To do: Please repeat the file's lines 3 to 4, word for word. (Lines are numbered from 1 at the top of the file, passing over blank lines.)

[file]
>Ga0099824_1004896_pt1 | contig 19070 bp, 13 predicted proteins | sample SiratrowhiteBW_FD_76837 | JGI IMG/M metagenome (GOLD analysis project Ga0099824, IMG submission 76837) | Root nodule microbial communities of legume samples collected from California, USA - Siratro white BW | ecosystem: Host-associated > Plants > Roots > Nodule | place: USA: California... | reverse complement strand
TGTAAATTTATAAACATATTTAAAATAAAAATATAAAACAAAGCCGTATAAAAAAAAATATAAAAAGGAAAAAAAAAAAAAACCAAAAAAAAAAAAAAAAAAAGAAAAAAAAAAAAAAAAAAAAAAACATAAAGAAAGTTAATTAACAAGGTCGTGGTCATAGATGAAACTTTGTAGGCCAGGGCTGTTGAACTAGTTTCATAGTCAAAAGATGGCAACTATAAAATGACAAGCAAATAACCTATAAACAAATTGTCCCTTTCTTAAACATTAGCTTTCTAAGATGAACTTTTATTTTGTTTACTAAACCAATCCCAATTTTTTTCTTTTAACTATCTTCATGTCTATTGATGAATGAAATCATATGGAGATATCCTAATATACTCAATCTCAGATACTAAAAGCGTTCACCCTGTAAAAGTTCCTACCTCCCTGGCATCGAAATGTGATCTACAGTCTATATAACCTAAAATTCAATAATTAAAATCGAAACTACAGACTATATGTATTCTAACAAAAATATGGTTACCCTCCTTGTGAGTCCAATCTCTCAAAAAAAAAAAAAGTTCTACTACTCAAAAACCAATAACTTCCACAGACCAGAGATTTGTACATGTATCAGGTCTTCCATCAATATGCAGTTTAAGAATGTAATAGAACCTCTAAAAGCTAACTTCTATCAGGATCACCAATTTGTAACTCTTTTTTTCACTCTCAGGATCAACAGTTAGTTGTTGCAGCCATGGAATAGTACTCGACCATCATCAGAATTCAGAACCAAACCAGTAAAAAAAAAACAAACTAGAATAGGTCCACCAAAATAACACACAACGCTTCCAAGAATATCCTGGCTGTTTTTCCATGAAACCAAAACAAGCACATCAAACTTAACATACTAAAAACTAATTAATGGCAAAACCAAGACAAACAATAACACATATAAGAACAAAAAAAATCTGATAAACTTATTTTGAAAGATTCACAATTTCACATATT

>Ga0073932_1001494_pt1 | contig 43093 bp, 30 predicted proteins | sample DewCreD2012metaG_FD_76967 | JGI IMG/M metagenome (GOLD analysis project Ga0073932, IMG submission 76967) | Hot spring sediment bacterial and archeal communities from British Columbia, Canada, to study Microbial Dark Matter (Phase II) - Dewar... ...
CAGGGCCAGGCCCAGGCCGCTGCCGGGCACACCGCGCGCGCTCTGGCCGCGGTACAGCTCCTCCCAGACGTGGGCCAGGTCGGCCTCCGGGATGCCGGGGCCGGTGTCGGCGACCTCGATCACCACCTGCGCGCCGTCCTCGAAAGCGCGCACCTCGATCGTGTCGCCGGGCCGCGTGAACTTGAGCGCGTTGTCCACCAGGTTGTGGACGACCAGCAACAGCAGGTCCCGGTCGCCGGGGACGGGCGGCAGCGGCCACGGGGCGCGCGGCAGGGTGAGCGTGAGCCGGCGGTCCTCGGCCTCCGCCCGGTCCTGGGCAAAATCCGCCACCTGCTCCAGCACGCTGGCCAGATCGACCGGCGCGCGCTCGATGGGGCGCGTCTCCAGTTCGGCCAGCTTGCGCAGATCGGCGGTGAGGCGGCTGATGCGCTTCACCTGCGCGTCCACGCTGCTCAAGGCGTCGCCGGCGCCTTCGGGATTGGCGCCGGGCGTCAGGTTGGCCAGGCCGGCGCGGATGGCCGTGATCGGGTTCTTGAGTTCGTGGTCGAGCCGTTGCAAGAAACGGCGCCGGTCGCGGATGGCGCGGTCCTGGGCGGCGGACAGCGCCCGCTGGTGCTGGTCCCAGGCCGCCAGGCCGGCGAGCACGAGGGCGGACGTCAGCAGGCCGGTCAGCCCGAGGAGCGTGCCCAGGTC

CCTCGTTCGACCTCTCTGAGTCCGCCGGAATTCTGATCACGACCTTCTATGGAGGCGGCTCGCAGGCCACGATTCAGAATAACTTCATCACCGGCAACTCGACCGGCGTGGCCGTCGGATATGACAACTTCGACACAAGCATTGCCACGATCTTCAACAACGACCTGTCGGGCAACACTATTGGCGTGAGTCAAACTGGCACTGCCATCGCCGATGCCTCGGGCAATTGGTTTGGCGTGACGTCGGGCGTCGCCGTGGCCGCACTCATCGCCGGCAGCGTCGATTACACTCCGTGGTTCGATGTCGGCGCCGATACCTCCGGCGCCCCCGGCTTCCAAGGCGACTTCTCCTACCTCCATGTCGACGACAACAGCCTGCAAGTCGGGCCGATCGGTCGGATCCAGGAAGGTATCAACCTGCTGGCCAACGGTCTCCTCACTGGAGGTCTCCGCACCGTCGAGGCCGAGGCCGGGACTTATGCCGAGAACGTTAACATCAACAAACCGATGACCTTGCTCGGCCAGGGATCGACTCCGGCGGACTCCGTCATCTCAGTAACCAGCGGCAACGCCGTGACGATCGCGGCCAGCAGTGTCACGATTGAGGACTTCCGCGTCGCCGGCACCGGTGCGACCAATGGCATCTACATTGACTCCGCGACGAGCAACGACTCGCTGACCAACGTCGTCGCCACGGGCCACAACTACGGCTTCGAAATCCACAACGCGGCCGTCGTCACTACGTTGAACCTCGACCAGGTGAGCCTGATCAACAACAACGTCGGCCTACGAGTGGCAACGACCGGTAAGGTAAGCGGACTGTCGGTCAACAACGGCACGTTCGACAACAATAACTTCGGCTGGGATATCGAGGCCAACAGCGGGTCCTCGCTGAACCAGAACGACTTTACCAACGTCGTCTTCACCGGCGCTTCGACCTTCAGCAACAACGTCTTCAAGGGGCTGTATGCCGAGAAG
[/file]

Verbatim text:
>Ga0073932_1001494_pt1 | contig 43093 bp, 30 predicted proteins | sample DewCreD2012metaG_FD_76967 | JGI IMG/M metagenome (GOLD analysis project Ga0073932, IMG submission 76967) | Hot spring sediment bacterial and archeal communities from British Columbia, Canada, to study Microbial Dark Matter (Phase II) - Dewar... ...
CAGGGCCAGGCCCAGGCCGCTGCCGGGCACACCGCGCGCGCTCTGGCCGCGGTACAGCTCCTCCCAGACGTGGGCCAGGTCGGCCTCCGGGATGCCGGGGCCGGTGTCGGCGACCTCGATCACCACCTGCGCGCCGTCCTCGAAAGCGCGCACCTCGATCGTGTCGCCGGGCCGCGTGAACTTGAGCGCGTTGTCCACCAGGTTGTGGACGACCAGCAACAGCAGGTCCCGGTCGCCGGGGACGGGCGGCAGCGGCCACGGGGCGCGCGGCAGGGTGAGCGTGAGCCGGCGGTCCTCGGCCTCCGCCCGGTCCTGGGCAAAATCCGCCACCTGCTCCAGCACGCTGGCCAGATCGACCGGCGCGCGCTCGATGGGGCGCGTCTCCAGTTCGGCCAGCTTGCGCAGATCGGCGGTGAGGCGGCTGATGCGCTTCACCTGCGCGTCCACGCTGCTCAAGGCGTCGCCGGCGCCTTCGGGATTGGCGCCGGGCGTCAGGTTGGCCAGGCCGGCGCGGATGGCCGTGATCGGGTTCTTGAGTTCGTGGTCGAGCCGTTGCAAGAAACGGCGCCGGTCGCGGATGGCGCGGTCCTGGGCGGCGGACAGCGCCCGCTGGTGCTGGTCCCAGGCCGCCAGGCCGGCGAGCACGAGGGCGGACGTCAGCAGGCCGGTCAGCCCGAGGAGCGTGCCCAGGTC